The old town is packed with cobbled streets, little public squares and restaurants that spill out into the open areas late in the afternoon to evening. It is festive and fun exploring all the shops, checking out the churches and climbing up to the top of the hill to the observation area with spectacular views below of the city and surrounding areas. Alternatively, you can take a funicular to the top and walk down to view the Roman ruins and other historic sites before you get back into the town centre and enjoy all the end of day festivities, amazing regional food and evening street performances.
The rest of the city is also fun to explore with walking promenades connecting the main squares, public government buildings and shopping venues. All of these places are family friendly including walking or cycling along the shores of the rivers, farmers markets and arts and crafts markets to visit on the weekends or just having a nice meal along the banks of the rivers any time your hungry. Lyon is very casual, no fuss and easy to explore on foot and you’ll love visiting with your family here.
- Great for splashing in the water, idle wandering and swotting up on wine
Bordeaux is a really lovely city to simply wander through, that’s all I can really remember of our visit there near 10 years ago with our almost-toddler (this was a sleep-deprived period of my life). I do also remember having a really great lunch in a little bistro in a tiny square somewhere. There are plenty of pedestrianised streets and squares – not just the famous shopping street of Rue Sainte Catherine.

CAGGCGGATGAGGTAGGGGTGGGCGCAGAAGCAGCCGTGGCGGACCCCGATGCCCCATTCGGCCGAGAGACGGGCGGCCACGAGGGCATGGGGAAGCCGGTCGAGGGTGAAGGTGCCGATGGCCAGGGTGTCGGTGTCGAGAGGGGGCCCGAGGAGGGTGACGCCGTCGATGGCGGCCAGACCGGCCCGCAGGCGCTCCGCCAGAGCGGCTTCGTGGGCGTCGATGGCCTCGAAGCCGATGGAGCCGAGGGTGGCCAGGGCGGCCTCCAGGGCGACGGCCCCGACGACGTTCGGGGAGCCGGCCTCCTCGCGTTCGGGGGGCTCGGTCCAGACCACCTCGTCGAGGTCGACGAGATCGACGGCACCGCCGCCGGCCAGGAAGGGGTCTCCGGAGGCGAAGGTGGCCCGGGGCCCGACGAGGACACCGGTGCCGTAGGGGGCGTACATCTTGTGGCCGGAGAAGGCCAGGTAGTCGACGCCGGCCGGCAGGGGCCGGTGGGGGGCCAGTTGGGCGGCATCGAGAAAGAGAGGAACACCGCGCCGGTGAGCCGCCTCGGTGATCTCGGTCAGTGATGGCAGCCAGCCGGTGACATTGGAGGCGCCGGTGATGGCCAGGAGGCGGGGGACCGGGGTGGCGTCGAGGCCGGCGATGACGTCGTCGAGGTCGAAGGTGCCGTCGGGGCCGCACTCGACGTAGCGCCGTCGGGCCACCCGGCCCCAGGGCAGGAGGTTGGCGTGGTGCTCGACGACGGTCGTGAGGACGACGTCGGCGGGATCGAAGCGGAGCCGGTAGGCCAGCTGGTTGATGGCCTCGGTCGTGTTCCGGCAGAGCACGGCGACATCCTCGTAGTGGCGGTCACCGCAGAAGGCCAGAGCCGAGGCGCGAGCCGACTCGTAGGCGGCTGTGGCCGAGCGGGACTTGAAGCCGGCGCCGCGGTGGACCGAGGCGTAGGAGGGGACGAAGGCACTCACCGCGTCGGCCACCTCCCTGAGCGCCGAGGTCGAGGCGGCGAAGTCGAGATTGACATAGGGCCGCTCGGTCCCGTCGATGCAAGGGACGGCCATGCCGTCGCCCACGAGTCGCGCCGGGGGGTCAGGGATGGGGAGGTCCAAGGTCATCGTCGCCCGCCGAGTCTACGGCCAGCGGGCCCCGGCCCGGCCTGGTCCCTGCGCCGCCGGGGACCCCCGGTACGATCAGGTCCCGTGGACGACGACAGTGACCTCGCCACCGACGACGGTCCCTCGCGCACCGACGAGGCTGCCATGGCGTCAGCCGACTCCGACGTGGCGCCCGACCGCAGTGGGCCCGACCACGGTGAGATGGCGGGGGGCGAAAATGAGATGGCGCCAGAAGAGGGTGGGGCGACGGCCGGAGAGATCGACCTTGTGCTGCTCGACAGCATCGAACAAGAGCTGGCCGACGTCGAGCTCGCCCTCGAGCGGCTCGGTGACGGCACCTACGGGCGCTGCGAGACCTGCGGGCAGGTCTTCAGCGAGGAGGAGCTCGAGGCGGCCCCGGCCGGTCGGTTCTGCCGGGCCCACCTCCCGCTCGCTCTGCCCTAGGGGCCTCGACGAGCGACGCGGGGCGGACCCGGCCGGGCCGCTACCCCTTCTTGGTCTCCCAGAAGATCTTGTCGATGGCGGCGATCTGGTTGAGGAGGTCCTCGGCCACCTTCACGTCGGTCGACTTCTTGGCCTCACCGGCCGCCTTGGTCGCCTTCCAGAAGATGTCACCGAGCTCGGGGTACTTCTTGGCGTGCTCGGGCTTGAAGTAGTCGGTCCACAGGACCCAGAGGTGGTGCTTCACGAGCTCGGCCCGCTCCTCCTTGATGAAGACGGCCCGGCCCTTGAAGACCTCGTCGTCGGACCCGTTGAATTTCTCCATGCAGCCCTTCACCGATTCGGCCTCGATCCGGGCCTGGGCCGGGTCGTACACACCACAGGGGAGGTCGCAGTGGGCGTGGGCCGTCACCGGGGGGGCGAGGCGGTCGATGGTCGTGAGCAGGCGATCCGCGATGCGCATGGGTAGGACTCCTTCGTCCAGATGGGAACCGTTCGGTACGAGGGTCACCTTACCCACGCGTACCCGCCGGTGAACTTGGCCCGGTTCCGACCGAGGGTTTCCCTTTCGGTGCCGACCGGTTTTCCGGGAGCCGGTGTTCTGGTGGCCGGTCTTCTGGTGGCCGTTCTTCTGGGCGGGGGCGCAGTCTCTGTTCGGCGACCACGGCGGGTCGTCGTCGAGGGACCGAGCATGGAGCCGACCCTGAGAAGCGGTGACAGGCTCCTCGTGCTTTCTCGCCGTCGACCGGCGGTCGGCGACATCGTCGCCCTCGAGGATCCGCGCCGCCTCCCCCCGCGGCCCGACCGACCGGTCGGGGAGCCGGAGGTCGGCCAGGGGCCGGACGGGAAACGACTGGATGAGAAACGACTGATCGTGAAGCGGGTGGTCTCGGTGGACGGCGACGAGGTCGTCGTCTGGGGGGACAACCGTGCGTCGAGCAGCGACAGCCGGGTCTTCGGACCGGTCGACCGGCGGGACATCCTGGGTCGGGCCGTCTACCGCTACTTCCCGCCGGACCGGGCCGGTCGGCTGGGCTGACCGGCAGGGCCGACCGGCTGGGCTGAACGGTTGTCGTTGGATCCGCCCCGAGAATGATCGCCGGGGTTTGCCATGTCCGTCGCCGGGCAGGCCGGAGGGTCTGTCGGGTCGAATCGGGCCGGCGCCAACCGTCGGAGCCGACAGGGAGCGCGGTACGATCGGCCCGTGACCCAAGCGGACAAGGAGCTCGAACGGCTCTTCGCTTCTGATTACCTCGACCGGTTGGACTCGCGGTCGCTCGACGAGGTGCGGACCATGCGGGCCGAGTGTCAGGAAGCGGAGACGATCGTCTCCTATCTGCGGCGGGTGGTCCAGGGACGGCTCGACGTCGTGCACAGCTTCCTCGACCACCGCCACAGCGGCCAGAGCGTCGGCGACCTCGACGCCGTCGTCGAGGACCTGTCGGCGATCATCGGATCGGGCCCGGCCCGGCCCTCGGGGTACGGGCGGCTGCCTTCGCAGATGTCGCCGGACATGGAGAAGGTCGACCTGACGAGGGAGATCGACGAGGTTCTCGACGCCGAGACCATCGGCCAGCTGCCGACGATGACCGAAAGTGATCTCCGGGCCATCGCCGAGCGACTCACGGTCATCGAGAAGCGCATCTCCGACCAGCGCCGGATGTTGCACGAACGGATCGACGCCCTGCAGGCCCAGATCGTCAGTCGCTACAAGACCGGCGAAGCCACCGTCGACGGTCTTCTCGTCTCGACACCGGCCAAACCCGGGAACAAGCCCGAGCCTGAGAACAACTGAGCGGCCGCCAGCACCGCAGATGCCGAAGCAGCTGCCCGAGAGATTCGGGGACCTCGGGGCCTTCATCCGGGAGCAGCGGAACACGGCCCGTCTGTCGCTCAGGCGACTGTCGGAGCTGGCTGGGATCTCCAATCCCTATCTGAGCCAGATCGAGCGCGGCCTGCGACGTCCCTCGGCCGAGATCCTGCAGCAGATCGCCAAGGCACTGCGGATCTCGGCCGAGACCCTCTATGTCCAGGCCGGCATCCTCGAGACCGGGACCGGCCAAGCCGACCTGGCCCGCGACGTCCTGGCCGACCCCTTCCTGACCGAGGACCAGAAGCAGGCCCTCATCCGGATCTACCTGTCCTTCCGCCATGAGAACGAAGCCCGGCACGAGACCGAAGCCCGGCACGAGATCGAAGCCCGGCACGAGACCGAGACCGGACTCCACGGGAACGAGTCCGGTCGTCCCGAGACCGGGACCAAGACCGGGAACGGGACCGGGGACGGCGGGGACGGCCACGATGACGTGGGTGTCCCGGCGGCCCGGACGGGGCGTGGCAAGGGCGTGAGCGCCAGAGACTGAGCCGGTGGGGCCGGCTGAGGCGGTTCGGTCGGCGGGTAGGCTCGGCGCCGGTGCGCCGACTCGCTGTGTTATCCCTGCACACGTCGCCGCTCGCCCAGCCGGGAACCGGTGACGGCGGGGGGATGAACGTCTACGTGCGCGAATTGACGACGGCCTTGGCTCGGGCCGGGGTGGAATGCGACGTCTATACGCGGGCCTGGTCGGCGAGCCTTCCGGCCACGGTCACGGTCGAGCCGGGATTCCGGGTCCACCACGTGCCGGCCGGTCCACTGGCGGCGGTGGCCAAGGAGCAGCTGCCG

One of the highlights for children visiting the city is La Place de la Bourse with its vast water mirror – 2cm of water cover an area of granite which reflects the surrounding buildings with dramatic effect. Kids can splash to their hearts content.
If you don’t have the opportunity to head out of the city to any of the nearby vineyards, the Cité du Vin is worth a visit (even if it’s just to admire the iconic architecture). Welcoming to families, this museum charts the history of wine with plenty of interactive displays explaining how it is produced. There’s also a section showcasing the best winegrowing regions across the world and of course, you’ll have the chance to do some wine tasting.